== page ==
By Gihan Perera
From the time Scottish professor William Cullen designed a small refrigerating machine in 1755, artificial refrigeration has transformed the way we store, transport, and preserve food. It has enabled settlement of areas that aren’t served by natural transport lanes, facilitated the dramatic shift from rural areas to cities, and changed the daily lifestyle of millions of families.
The modern refrigerator has one function – moving heat from one place to another – but requires different interconnecting parts: a condenser, compressor, evaporator, and expansion valve. There is no secret to how it works, but not everybody has access to all these parts.
This was the problem facing Manshuk Lal Prajapati, a middle-aged Gujarati from a small town in India. Prajapati was earning a living selling tea from a roadside stall, but always had an entrepreneurial mindset, and yearned to build a business building and selling household appliances.
His big problem was a lack of resources. When he set out to build a refrigerator, he didn’t have the sophisticated components used in Western appliances, and anyway he knew he couldn’t include them and still build something affordable to ordinary Indian families.
But he turned that limitation into an asset, forcing himself to find a way to create a feasible commercial product using limited resources. He turned to his own experience in pottery (an interest passed down over generations), and that gave him the spark of an idea that eventually led to his first – and now most successful – product: a clay refrigerator.
Although it doesn’t use the same components as more sophisticated appliances, it performs the same basic function, and keeps vegetables fresh for four days and milk for two days. It’s only about the size of a large microwave oven, so it doesn’t take up much space in a crowded kitchen.
Most importantly, it’s affordable, and Prajapati’s company MittiCool has sold 9,000 units across India.
Here’s the Point
The Mitticool refrigerator is an example of what Indians call “Jugaad innovation”, from a Hindi word that loosely means doing something innovative with limited resources. We might call it a “hack”.
This kind of innovation is often seen as a temporary workaround or cobbled-together solution that isn’t perfect, but is “good enough” until we can fix it properly. Unfortunately, that often means it’s only seen in a negative way.
Sometimes less is more! A lack of resources forces you to focus on what really matters.
There’s a management movement called “lean” (popularised by the book “The Lean Startup”, by Eric Ries), and that’s a good way to think about resourcing your project. Skinny runners don’t have enough energy, and fast runners carry too much weight. The best runners are lean: They have the right balance between too little and too much.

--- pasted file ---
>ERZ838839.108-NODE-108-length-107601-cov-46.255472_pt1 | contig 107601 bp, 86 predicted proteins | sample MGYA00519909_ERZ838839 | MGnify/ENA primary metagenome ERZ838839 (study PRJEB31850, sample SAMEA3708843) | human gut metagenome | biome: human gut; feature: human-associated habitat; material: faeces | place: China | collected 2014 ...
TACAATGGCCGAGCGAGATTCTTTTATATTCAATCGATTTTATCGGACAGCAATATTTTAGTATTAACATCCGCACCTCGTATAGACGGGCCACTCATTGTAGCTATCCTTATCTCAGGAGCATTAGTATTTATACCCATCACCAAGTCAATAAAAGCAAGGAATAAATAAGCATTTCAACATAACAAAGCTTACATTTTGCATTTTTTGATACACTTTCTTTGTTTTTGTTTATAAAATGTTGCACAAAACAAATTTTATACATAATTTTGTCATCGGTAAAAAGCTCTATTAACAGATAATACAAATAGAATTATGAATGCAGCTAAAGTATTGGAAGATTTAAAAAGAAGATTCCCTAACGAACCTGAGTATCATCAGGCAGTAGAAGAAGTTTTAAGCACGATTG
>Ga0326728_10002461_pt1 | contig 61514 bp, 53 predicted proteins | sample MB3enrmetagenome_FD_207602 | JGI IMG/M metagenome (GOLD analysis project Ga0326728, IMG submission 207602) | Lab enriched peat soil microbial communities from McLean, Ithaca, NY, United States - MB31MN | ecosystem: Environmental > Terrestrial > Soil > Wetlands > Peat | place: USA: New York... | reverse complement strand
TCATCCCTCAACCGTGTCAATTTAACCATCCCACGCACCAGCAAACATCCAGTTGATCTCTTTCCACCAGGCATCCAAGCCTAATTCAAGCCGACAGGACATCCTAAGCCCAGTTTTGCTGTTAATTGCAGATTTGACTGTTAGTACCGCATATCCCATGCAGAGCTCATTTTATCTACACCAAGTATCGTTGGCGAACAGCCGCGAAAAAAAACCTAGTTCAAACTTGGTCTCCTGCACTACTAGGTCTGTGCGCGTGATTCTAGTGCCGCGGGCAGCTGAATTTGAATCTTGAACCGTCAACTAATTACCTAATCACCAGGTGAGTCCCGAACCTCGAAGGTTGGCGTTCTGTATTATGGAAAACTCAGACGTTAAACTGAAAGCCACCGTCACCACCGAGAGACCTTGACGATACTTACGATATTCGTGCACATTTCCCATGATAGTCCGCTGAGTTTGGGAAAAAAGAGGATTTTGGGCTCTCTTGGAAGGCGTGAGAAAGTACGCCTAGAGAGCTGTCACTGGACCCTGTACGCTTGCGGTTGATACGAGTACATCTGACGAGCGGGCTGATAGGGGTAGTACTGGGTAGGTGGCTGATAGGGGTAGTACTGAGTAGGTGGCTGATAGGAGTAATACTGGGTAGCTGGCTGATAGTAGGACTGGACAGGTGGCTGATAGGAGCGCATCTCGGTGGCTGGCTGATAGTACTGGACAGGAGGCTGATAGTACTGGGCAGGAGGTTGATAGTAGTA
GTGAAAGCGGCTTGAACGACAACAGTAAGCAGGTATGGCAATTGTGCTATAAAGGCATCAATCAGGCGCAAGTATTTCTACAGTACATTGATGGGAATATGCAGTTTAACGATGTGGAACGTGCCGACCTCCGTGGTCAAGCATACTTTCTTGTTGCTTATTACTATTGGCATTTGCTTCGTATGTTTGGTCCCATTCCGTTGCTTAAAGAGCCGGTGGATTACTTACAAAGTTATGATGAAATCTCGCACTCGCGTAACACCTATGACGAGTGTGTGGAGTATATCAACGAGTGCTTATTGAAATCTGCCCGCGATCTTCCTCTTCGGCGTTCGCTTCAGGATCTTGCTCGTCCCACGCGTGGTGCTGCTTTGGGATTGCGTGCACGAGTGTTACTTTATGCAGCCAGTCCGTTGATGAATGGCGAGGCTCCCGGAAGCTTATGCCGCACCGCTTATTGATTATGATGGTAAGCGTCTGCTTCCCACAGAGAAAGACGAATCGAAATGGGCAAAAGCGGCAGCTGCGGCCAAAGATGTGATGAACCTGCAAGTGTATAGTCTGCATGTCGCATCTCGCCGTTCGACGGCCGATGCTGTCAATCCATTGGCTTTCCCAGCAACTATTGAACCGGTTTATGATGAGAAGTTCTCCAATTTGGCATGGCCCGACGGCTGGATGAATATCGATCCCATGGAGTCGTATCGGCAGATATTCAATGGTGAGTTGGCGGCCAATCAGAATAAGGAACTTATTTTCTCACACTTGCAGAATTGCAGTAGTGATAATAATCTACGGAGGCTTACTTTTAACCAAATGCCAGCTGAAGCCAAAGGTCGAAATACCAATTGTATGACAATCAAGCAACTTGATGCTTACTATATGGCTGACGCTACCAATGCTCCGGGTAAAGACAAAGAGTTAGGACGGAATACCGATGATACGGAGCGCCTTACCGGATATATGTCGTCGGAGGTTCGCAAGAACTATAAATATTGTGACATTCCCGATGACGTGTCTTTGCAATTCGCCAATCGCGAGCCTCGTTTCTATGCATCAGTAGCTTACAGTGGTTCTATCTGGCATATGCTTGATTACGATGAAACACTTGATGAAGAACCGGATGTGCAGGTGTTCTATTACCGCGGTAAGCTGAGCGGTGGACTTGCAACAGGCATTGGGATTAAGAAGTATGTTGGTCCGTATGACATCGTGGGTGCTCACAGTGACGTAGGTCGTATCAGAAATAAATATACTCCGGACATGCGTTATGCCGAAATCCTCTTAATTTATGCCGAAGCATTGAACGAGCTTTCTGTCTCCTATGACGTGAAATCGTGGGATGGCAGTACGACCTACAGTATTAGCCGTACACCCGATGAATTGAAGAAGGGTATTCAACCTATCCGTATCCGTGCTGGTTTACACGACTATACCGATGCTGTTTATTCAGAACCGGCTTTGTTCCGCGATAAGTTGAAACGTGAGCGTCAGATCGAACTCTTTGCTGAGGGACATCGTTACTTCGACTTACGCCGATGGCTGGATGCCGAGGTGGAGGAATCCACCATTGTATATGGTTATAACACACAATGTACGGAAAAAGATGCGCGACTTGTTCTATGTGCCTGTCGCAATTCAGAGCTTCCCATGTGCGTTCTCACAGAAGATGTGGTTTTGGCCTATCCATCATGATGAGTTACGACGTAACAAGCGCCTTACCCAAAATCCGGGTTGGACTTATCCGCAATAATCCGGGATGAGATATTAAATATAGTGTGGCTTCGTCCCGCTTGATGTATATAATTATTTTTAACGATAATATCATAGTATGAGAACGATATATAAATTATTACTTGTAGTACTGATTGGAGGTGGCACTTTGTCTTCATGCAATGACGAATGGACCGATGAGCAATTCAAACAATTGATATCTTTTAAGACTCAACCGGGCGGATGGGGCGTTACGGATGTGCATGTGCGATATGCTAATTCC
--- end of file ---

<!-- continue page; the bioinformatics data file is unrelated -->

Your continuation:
It’s tempting to throw as many resources as possible into a new project, because that seems like the best way to gain momentum and ensure success. But that isn’t always the best approach.
Don’t under-resource the project to the extent that it’s impractical or demotivating. But don’t go too far in the other direction and pile on so many resources that people get complacent and lazy.
Even if you have the luxury of these additional resources, consider holding them back and working within tighter constraints. Find the right middle ground, where people have enough resources to get the job done, but not so many resources that they waste them in non-productive activities.
For example, in 2015, Stephan Aarstol, the founder and CEO of one of America’s fastest-growing companies, Tower Paddle Boards, challenged his entire company to switch to a five-hour workday. He didn’t reduce their pay; he simply asked them to achieve the same results in just over half the time. The results were outstanding, and what started as a temporary initiative (introduced over summer, so staff could enjoy the long summer days with their family) became standard in their workplace.
It might seem counterintuitive to impose restrictions and remove resources, but it works because people tend to use the resources available to them. When you have a big budget, you can spend it on feasibility studies, reports, consultants, and expensive tools. When you don’t, you’re forced to find more “jugaad” solutions.
What projects are currently “top heavy” and could be trimmed to encourage jugaad innovation?
What project could you launch right now with a lean set of resources?
Which start-up companies in your industry are operating “lean and mean” – and what can you learn from them?
About the Author Gihan Perera is a futurist, conference speaker, consultant, and author of “The Future of Leadership”, “Disruption By Design”, and 10 other books. Since 1997, he has worked with business leaders, thought leaders, entrepreneurs, and other change agents – helping them with their strategy for thriving in a fast-changing world.
This post originally appeared on Gihanperera.com and has been republished with permission.